The following is reposted from the Charleston Regional Business Journal (May 16 — 29, 2016; Volume 22, No. 11):

Young firms are the major contributors to jobs in the U.S., and for the first time since the recession we saw a rise in start-ups in 2015. The Main Street Entrepreneurship report shows that small business activity is increasing and has just surpassed pre-recession levels reversing the six-year downward trend.

This is critically important to the health of our economy; the Kaufmann Foundation recently did a report The Importance of Young Firms for Economic Growth, author, Anil Rupasingha, found that local entrepreneurship has a positive effect on county per capita income growth, increases county employment growth, and decreases county poverty rates. Additionally, local ownership is most pronounced when businesses are also small and defined as having fewer than 100 employees.

Lyn Tally and Hallie Buchanan started GO Interactive Wellness in 2008, right as the economy was hitting rock bottom. The company started out teaching yoga to businesses and in 2013 they formed Charleston Wellness Group for individual coaching and yoga as a way to address stress management. This was an extension of what they had already been doing and lead to the Deliberate Method in 2015, which combined the two focus areas and provides both management and employees simple tools to remove stressors both at work and at home. In 2015 Inc. Magazine listed yoga as one of the top five rising industries and is estimated to be a $10 billion-plus industry. Nearly 45 percent of Americans are trying yoga as a way to stay healthy and manage stress. Tally and Buchanan say business is thriving and they now have employees in Memphis, Atlanta and Tampa Bay.

Additionally, at a time when we hear so much about company culture the latest evolution of their company really gets to the heart of what that means. “In some ways I think employers’ desire to create a positive culture has helped people get on board and realize that culture goes beyond the ping pong table and the keg,” stated Buchanan. “It has to start internally with intention and then the other things come more organically.”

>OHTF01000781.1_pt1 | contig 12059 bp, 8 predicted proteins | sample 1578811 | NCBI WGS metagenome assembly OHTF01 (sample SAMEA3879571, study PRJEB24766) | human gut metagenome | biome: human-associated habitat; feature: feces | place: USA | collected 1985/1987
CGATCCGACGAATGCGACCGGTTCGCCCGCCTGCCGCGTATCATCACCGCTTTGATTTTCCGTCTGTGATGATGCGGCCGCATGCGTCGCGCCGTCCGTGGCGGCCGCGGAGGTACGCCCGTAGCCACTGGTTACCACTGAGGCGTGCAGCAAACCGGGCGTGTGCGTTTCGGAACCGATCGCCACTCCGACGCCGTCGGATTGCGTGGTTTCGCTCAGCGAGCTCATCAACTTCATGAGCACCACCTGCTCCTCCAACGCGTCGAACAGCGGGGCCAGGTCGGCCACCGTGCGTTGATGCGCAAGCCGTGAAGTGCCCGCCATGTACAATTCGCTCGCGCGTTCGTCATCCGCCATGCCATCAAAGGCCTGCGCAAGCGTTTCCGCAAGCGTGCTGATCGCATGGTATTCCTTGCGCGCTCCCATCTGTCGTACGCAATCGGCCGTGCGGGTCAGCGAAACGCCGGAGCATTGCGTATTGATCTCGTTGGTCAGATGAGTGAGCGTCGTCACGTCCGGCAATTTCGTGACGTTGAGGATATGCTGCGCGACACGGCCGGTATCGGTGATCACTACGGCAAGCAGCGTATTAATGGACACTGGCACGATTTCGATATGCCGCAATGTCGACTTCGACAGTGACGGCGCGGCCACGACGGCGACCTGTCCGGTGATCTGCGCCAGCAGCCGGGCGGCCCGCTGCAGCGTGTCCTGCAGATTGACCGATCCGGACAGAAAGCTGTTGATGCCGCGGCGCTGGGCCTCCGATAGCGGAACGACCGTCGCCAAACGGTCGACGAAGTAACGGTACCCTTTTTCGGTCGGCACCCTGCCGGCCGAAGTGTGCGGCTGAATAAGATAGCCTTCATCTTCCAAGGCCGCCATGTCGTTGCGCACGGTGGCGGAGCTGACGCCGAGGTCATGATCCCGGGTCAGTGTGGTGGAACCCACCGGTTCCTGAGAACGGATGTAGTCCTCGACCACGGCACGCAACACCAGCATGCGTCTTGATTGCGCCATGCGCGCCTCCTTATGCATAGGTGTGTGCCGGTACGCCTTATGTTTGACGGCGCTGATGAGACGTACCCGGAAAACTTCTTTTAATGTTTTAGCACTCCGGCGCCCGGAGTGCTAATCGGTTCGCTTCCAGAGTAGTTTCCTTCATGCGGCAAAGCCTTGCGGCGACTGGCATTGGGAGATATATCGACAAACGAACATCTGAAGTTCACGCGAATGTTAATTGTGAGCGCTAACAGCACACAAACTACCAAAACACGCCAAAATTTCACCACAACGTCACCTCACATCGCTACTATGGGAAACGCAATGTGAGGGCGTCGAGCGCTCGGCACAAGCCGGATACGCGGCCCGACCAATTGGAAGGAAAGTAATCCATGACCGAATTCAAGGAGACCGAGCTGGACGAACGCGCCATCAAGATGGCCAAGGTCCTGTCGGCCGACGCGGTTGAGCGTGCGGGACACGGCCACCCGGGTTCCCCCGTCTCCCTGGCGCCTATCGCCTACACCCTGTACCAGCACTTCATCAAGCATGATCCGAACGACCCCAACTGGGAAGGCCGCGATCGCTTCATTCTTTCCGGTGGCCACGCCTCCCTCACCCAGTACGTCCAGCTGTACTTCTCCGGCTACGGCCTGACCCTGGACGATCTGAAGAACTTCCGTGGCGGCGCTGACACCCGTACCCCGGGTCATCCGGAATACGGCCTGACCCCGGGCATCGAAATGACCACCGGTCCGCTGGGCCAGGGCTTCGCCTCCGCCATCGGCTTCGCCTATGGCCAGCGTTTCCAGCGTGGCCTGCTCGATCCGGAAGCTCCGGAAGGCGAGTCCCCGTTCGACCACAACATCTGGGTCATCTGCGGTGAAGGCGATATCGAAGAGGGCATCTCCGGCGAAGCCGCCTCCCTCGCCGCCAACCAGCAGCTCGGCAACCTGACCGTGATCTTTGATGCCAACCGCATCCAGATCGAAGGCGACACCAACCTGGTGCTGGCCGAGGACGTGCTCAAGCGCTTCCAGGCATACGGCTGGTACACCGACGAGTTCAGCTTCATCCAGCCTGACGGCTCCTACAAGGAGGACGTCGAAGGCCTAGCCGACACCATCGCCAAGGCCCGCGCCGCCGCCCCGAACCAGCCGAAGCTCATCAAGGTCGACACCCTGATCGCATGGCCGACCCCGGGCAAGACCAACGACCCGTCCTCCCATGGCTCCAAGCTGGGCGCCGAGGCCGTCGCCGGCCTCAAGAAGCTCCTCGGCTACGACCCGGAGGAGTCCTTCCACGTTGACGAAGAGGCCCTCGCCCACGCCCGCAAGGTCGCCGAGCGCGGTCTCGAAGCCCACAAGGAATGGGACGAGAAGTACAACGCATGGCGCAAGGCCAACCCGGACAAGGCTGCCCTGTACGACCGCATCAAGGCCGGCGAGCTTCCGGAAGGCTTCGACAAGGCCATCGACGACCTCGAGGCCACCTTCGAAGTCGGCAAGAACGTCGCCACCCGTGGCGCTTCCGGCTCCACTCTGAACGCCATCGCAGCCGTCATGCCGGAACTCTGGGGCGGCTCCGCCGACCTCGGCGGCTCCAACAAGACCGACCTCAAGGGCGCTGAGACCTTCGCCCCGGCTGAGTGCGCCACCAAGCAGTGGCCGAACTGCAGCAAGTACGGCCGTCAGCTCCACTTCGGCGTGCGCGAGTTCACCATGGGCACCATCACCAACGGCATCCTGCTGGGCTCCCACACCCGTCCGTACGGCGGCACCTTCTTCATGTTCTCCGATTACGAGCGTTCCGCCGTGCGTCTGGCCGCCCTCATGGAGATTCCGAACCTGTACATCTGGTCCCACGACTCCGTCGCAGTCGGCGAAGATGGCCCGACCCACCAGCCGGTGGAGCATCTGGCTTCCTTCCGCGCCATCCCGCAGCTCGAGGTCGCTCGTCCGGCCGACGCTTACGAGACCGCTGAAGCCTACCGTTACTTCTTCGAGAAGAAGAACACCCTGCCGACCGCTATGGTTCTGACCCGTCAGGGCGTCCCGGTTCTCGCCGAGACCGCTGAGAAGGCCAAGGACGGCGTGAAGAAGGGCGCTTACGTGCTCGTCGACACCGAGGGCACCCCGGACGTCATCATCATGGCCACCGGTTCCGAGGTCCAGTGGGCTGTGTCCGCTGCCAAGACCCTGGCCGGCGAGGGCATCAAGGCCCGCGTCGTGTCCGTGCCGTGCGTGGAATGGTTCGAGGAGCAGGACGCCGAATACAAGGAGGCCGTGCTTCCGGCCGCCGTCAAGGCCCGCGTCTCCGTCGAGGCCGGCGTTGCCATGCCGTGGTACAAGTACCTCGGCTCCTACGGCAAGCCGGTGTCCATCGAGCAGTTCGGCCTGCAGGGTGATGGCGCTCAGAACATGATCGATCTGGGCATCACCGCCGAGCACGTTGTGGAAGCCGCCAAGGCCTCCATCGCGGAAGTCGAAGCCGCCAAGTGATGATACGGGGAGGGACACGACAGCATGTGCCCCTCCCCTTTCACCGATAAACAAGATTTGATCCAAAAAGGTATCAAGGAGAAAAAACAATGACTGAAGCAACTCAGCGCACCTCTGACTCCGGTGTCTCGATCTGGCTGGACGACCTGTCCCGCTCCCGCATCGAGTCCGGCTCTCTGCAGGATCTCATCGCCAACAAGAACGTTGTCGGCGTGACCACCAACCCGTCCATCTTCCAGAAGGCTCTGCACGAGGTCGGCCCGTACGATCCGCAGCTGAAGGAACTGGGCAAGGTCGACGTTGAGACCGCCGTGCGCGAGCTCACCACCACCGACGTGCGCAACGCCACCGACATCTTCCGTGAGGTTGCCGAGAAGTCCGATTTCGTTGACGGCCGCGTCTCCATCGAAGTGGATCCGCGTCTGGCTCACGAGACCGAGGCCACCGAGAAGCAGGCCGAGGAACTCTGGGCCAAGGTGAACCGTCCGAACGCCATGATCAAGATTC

We also found that businesses who launched in 2015 were getting creative in order to get off the ground. Aaron Levy, the owner of the Vinyl Countdown on upper King Street, discovered a great location in an area of town that is experiencing tremendous growth and decided to take matters into his own hands. “We had to be very proactive about everything. The building owner didn’t think we could occupy our space without his entire building being renovated, which included upstairs apartments and an additional retail space, so we contacted the fire marshal to find out what was needed in order to get a certificate of occupancy, made some minor renovations, and were able to open within a month.”

Levy’s business is right on target with the rising trend and demand for vinyl. Time Magazine’s article Here’s Why Music Lovers are Turning to Vinyl and Dropping Digital quotes data released from Nielsen Soundscan stating that 9.2 million vinyl records were sold in the U.S. in 2014 marking a 52% increase over the previous year. In an era where everything has become more high tech the renaissance of vinyl is nostalgic for an older generation and a hip discovery for the young. Vinyl fans claim that the sound is superior to digital, warmer, clearer and richer than what is released online. Vinyl can also be what defines us just like the art, décor or books in our home record collections reveal a bit about us as individuals.

Levy, a musician who sings and plays both the piano and guitar, spent his teen years working at the Record Bar at the Citadel Mall which oddly enough he said didn’t have any records. Clay Scales, formerly of 52.5 was the manager there and he learned a lot during that time. He collected music from artists still producing vinyl albums in the 90’s including Pink Floyd, Nirvana and Tory Amos. He bought a high quality system from Reed Brothers and continued to add to the collection. As Levy began to near 40 he wanted to move away from playing cover gigs and desired a place of his own that was music centered but didn’t involve bars. “I had a vision of a record store with a small stage, meet and greets and signings that would bring the music community together. It feels like over the past 3 months since we opened we have accomplished that,” said Levy.

The Vinyl Countdown now has 4 employees and is doing monthly charitable events to help raise money for local and regional nonprofits. Most recently they hosted an event for Girls Rock, which empowers girls and transgender youth through music education, DIY media and creative collaboration.

These new businesses are not only creating jobs but they are adding to our quality of life, providing richer experiences for us as individuals and giving back to our community. As a community we need to be supporting their endeavors and our elected officials and government agencies need to be doing everything in their power to support the growth of local entrepreneurs across all sectors.

Jamee Haley
Executive Director at Lowcountry Local First
Executive Director at Lowcountry Local First